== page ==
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Back to Top Idealism is the metaphysical and epistemological doctrine that ideas or thoughts make up fundamental reality. Essentially, it is any philosophy which argues that the only thing actually knowable is consciousness or the contents of consciousnesswhereas we never can be sure that matter or anything in the outside world really exists.
Thus, the only real things are mental entities, not physical things which exist only in the sense that they are perceived. Idealism is a form of Monism as opposed to Dualism or Pluralismand stands in direct contrast to other Monist beliefs such as Physicalism and Materialism which hold that the only thing that can be truly proven to exist is physical matter.
It is also contrasted with Realism which holds that things have an absolute existence prior to, and independent of, our knowledge or perceptions. A broad enough definition of Idealism could include many religious viewpoints, although an Idealistic viewpoint need not necessarily include God, supernatural beings, or an existence after death.
It is a major tenet in the early Yogacara school of Buddhism, which developed into the mainstream Mahayana school. Some Hindu denominations are idealistic in outlook, although some have favored a form of Dualismas with Christianity.
The word "ideal" is also commonly used as an adjective to designate qualities of perfection, desirability and excellence, which is totally foreign to the epistemological use of the word "idealism", which pertains to internal mental representations.
Idealism is a label which covers a number of philosophical positions with quite different tendencies and implications, including Subjective IdealismObjective IdealismTranscendental Idealism and Absolute Idealismas well as several more minor variants or related concepts see the section on Other Types of Idealism below.
Other labels which are essentially equivalent to Idealism include Mentalism and Immaterialism. History of Idealism Back to Top Plato is one of the first philosophers to discuss what might be termed Idealism, although his Platonic Idealism is, confusingly, usually referred to as Platonic Realism.
This is because, although his doctrine described Forms or universals which are certainly non-material "ideals" in a broad sensePlato maintained that these Forms had their own independent existence, which is not an idealist stance, but a realist one.
However, it has been argued that Plato believed that "full reality" as distinct from mere existence is achieved only through thought, and so he could be described as a non-subjective, "transcendental" idealist, somewhat like Kant.
The Neo-Platonist Plotinus came close to an early exposition of Idealism in the contentions in his "Enneads" that "the only space or place of the world is the soul", and that "time must not be assumed to exist outside the soul". However, his doctrine was not fully-realized, and he made no attempt to discover how we can get beyond our ideas in order to know external objects.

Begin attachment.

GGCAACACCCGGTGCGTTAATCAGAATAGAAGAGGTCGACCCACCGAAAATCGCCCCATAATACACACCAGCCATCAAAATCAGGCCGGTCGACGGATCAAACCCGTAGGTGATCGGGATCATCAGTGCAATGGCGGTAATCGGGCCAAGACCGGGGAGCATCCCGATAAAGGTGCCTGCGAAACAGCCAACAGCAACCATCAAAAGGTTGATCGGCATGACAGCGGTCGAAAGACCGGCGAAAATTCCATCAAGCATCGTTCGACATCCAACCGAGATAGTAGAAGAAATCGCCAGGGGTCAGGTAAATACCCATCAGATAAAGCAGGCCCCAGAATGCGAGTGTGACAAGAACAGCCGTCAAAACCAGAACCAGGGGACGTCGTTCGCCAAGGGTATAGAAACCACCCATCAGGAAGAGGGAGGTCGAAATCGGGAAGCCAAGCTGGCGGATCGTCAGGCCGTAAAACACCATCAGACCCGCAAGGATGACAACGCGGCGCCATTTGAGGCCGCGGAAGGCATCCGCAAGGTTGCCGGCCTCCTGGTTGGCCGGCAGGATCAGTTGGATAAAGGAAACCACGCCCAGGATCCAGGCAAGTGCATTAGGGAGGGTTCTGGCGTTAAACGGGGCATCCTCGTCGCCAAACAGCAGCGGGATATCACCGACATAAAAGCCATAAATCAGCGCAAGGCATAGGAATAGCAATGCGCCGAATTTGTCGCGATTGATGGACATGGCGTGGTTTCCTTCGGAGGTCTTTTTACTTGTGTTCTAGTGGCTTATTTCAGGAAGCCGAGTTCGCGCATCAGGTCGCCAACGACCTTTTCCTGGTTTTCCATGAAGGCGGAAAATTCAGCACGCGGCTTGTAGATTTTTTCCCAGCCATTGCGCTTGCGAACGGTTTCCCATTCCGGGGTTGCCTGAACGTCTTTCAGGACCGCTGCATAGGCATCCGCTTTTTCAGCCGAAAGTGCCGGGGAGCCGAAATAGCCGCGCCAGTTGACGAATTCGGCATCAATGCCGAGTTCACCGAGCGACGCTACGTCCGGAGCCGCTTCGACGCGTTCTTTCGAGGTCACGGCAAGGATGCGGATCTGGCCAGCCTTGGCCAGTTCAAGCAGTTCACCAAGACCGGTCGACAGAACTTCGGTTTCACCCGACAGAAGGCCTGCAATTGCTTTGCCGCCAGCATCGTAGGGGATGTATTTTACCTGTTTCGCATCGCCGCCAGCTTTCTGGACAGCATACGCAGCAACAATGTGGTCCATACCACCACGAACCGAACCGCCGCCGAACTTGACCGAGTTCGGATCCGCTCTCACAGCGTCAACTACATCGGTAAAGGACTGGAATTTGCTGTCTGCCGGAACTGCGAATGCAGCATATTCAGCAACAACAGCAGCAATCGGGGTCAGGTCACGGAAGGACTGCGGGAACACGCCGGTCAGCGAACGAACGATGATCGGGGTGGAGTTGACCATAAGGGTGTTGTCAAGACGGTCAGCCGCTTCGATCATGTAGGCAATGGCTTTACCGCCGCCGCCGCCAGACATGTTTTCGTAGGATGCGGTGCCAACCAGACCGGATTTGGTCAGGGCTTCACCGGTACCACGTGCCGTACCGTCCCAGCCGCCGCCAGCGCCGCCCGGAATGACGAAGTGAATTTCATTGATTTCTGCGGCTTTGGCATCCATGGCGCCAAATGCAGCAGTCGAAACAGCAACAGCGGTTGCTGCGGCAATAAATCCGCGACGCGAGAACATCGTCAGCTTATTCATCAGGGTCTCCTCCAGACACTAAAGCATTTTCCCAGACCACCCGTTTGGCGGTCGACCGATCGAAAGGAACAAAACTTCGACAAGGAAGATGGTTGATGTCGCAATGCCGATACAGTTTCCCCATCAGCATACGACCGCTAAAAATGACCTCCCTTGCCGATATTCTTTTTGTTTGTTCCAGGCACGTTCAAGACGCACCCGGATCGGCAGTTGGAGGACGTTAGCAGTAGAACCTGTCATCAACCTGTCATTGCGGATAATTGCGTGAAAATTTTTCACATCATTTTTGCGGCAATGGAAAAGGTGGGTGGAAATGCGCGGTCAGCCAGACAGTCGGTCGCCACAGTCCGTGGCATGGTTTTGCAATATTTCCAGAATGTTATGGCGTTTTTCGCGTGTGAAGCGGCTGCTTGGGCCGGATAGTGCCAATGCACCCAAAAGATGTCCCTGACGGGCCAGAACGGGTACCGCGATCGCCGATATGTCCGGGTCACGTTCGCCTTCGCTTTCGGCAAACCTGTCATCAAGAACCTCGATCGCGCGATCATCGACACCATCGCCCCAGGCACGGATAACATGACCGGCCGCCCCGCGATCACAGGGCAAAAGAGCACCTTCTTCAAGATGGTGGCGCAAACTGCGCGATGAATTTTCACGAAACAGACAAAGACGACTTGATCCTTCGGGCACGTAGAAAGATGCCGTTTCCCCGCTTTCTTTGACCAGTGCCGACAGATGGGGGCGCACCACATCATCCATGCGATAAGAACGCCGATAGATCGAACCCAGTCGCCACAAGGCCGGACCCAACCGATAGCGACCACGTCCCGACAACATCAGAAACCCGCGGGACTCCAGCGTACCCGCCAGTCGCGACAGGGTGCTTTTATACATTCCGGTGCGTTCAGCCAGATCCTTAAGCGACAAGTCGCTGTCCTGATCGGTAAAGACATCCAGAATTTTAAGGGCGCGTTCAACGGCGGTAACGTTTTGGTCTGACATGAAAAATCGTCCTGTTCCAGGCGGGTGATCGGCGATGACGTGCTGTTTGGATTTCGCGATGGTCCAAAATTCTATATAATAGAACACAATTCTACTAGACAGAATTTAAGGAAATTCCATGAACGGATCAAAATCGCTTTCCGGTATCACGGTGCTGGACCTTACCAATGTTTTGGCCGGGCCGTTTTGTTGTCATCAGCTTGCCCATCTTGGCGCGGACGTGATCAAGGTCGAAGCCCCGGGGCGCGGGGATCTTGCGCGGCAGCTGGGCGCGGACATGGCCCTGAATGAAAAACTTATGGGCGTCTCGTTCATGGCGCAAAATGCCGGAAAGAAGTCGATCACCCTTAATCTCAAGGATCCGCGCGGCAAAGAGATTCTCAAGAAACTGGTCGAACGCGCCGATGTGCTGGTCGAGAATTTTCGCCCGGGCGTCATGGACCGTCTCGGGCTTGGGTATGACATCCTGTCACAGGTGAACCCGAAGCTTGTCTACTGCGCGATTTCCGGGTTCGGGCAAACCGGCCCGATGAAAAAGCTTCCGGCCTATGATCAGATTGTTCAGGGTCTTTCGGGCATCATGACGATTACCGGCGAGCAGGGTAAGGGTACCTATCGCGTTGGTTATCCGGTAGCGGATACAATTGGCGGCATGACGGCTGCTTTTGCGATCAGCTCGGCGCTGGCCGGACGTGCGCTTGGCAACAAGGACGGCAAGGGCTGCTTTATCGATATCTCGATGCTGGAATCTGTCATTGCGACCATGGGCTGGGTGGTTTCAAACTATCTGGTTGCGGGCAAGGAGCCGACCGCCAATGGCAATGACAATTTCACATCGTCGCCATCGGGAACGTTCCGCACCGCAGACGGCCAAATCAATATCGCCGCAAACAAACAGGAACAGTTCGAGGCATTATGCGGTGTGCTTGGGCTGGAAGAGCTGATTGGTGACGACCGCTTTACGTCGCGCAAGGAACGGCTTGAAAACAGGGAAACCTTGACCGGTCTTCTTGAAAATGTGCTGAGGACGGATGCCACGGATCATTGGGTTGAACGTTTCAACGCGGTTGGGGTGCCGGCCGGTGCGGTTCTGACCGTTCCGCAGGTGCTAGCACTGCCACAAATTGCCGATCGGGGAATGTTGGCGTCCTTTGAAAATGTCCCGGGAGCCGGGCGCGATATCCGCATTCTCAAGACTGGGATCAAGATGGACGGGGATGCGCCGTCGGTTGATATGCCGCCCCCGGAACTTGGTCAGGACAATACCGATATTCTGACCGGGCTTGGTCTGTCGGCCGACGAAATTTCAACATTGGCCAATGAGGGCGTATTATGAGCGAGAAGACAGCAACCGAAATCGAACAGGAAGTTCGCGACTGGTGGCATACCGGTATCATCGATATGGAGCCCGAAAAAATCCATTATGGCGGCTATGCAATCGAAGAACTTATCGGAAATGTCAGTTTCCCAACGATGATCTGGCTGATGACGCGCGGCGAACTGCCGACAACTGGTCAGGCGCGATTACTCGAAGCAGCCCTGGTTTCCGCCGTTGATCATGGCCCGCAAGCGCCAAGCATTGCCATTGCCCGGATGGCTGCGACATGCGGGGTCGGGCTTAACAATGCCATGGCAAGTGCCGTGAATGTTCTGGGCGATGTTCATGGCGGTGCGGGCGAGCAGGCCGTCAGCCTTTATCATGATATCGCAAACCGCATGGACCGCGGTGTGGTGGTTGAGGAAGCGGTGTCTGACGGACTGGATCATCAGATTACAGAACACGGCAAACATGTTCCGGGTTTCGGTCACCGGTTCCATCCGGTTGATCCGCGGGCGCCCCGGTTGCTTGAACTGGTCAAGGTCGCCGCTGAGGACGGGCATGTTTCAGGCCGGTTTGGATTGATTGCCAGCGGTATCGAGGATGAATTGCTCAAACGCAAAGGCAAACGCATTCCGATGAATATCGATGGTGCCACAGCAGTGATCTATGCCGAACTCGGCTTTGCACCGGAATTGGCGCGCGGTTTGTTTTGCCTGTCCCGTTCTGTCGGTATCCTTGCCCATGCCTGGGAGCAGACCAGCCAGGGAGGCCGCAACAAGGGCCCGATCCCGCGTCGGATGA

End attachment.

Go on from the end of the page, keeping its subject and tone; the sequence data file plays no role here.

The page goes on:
Thus, Descartes can be considered an early epistemological idealist. This kind of Idealism led to the Pantheism of Spinoza. Gottfried Leibniz expressed a form of Idealism known as Panpsychism. He believed that the true atoms of the universe are monads, individual, non-interacting "substantial forms of being", having perception.
For Leibnizthe external world is ideal in that it is a spiritual phenomenon whose motion is the result of a dynamic force dependent on these simple and immaterial monads.
Bishop George Berkeley is sometimes known as the "Father of Idealism", and he formulated one of the purest forms of Idealism in the early 18th Century.The JCP philosophy encourages people to have a strong sense of personal ownership of their Jewish identity, and the organization offers the tools to design and explore one’s own personal or .
The Education Empowerment Project is primarily volunteer run, and has a robust volunteer program that offers people of all different skill and education background the opportunity to participate in a supportive yet challenging work environment, that forwards their personal and professional growth.
The idealist standpoint on which the distinctive form of non-reductivism explored by this project is based interprets the old idealist mantra “the real is rational” as advancing a claim concerning the explanatory priority of the mind and is thus best identified by a metaphilosophical commitment concerning the relation between philosophy and.
In this project, the contributors succeed marvelously. The material presented here is wide ranging, highly engaging, and likely to be of interest to philosophers and students working on any of a number of ongoing debates in metaphysics, philosophy of mind, epistemology, and philosophy of language, philosophy of religion, and philosophy of science.
The word philosophy is of Ancient Greek origin (philosophía), meaning "love of wisdom." A teaching philosophy is a statement of a systematic and critical rationale that focuses on the important components defining teaching and learning in a particular discipline or content.
Idealists, as a temperament, are passionately concerned with personal growth and development.
Idealists strive to discover who they are and how they can become their best possible self -- always this quest for self-knowledge and self-improvement drives their imagination.